All students learn differently. There is no “one size fits all” option for classroom instruction. How can a teacher meet the needs of all students in a classroom?
Universal Design for Learning (UDL) is a set of principles for curriculum development that gives all individuals equal opportunities to learn. The goal of UDL is to provide instruction that accommodates the widest spectrum of learners with minimal need for subsequent adaptations. Universal Design for Learning includes three primary brain networks (CAST 2011).
Recognition Network: The “What” of Learning
Presenting content in multiple ways allows teachers to design learning experiences that are flexible enough to reach a variety of learners.
- Content should be presented in a variety of ways.
- Offer opportunities for visual, auditory, and kinesthetic learning.
- Plan learning activities that allow students to use all of their senses.
Strategic Network: The “How” of Learning
Providing multiple means of action and expression allows students to make connections to material and successfully share what they have learned.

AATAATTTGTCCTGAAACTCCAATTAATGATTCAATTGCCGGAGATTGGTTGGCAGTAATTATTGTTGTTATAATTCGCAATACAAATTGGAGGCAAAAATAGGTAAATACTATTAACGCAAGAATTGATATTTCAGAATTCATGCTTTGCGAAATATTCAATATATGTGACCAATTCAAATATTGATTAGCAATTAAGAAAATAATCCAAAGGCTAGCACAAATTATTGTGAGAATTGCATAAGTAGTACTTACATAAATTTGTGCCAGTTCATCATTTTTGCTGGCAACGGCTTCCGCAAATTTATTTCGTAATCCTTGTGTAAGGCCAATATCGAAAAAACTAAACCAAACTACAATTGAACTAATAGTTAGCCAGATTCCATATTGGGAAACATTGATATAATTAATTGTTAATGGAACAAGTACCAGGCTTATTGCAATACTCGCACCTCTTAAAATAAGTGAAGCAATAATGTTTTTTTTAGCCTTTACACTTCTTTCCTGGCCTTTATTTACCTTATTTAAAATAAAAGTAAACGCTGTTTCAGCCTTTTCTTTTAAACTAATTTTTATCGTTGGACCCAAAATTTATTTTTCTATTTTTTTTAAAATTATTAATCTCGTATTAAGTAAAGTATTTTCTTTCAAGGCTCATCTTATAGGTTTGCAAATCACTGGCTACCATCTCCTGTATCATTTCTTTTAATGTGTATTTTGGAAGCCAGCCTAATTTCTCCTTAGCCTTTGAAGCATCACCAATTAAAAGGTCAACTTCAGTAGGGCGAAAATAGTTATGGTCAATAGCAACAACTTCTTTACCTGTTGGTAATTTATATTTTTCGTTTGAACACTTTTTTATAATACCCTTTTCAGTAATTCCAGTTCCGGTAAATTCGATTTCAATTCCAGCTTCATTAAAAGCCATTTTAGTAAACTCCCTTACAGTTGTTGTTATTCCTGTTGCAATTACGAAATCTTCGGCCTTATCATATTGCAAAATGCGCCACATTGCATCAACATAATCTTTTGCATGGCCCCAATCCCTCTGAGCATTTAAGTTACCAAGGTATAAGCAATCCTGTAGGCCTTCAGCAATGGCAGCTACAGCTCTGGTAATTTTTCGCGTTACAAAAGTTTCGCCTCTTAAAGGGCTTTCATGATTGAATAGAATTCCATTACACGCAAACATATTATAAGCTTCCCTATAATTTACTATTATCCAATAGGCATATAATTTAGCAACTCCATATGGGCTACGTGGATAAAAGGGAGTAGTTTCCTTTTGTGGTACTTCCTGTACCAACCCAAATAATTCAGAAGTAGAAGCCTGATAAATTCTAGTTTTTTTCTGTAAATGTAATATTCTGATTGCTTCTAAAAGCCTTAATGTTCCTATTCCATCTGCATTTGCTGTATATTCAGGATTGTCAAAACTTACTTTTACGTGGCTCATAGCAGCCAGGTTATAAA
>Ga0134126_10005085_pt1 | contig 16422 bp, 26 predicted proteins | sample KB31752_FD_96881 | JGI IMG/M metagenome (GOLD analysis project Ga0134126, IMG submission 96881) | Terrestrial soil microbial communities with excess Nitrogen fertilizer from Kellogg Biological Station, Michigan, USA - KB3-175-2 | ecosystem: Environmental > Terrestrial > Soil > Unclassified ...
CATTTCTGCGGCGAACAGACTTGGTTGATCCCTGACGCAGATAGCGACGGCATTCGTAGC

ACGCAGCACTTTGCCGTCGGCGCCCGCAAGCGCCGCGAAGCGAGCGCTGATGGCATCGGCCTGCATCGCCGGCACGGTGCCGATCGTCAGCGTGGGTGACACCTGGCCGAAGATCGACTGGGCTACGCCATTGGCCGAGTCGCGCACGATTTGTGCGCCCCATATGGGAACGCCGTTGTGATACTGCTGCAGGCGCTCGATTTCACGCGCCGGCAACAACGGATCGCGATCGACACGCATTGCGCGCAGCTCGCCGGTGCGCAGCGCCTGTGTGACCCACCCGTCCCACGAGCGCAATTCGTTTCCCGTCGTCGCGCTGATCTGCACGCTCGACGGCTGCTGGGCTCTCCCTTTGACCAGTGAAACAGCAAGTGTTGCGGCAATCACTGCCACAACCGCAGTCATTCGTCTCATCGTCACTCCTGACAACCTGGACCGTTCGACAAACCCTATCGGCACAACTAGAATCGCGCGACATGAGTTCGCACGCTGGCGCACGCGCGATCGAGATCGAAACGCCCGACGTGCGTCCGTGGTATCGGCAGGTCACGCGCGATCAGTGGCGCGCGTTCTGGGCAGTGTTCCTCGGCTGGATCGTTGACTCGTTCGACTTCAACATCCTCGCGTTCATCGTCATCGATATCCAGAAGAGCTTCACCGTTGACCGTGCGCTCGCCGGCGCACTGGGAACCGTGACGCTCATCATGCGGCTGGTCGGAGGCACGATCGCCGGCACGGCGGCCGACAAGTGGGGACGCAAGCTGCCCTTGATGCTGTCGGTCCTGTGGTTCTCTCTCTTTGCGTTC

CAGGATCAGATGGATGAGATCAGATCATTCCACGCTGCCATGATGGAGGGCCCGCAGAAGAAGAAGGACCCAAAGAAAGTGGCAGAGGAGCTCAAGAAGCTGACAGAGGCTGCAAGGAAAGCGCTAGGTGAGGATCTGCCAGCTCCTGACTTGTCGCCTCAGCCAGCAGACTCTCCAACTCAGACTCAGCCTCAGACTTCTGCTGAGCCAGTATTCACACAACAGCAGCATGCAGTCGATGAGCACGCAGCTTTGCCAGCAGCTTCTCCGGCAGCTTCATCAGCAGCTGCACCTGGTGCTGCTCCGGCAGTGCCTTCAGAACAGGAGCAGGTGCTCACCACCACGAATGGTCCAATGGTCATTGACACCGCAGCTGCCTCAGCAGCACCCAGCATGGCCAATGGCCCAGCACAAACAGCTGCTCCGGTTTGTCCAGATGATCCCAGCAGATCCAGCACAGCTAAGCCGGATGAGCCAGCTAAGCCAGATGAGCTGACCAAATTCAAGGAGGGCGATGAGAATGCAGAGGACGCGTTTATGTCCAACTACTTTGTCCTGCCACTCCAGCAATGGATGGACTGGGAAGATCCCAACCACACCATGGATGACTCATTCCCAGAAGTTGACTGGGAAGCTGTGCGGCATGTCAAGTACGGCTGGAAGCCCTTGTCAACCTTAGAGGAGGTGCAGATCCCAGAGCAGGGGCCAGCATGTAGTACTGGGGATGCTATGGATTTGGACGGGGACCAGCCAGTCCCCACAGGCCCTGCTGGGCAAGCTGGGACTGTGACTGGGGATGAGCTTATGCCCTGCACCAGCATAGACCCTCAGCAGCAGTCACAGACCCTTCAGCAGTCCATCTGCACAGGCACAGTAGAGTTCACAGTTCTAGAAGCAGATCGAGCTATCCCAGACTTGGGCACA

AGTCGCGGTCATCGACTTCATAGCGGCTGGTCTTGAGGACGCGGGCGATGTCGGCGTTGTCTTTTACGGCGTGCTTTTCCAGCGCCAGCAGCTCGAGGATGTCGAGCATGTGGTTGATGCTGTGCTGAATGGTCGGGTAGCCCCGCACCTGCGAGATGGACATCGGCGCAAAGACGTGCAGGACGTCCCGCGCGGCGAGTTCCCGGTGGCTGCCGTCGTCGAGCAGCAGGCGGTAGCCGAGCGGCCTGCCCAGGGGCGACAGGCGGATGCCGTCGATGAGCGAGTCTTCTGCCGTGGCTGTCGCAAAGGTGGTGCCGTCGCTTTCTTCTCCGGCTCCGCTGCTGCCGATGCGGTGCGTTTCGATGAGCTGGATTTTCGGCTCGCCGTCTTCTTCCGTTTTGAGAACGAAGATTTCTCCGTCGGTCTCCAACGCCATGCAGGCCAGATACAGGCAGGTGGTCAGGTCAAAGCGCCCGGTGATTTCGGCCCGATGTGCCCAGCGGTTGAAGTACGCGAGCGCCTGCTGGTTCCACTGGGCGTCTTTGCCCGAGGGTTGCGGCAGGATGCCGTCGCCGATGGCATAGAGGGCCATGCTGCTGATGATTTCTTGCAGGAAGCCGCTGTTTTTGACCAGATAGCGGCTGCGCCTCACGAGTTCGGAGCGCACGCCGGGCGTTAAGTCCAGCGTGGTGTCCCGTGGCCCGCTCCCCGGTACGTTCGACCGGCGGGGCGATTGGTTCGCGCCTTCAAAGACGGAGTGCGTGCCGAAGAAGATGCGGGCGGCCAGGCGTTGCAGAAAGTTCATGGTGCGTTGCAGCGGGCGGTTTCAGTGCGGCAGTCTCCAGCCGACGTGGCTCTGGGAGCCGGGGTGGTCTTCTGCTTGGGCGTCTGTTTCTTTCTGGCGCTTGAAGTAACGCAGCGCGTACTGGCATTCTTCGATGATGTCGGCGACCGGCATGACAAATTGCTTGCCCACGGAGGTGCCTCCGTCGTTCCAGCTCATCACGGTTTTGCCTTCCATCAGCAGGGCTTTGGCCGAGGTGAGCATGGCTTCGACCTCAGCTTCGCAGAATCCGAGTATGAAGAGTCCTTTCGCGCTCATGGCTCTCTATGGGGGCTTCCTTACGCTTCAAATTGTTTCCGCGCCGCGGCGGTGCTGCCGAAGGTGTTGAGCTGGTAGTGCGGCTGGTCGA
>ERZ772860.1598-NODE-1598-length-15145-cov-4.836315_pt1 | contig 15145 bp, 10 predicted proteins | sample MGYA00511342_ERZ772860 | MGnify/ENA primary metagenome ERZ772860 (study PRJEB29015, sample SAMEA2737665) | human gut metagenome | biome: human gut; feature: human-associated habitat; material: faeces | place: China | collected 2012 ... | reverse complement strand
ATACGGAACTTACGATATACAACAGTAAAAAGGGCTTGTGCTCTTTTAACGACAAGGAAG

- Differentiate the ways that students can express what they know.
- Provide options for students to share what they have learned.
Affective Network: The “Why” of Learning
Providing multiple means of engagement ensures that a wide variety of students in your classroom will each find motivation to maintain attention to lessons
- Stimulate interest and motivation for learning.
- Help foster a Growth Mindset in your students.
CAST UDL Overview Video: http://www.cast.org/our-work/about-udl.html#.WDNPpU3ruUk
UDL Guidelines: http://www.udlcenter.org/sites/udlcenter.org/files/updateguidelines2_0.pdf
CAST (2011). Universal design for learning guidelines version 2.0. Wakefield,MA:Author
Retrieved Nov. 28, 2016 from http://www.udlcenter.org/aboutudl/udlguidelines
National Center on Intensive Intervention (2013) Handout: Think-Tac-Toe.
Retrieved 11/29/16 from http://www.intensiveintervention.org/sites/default/files/Handout3_Think-Tac-Toe.pdf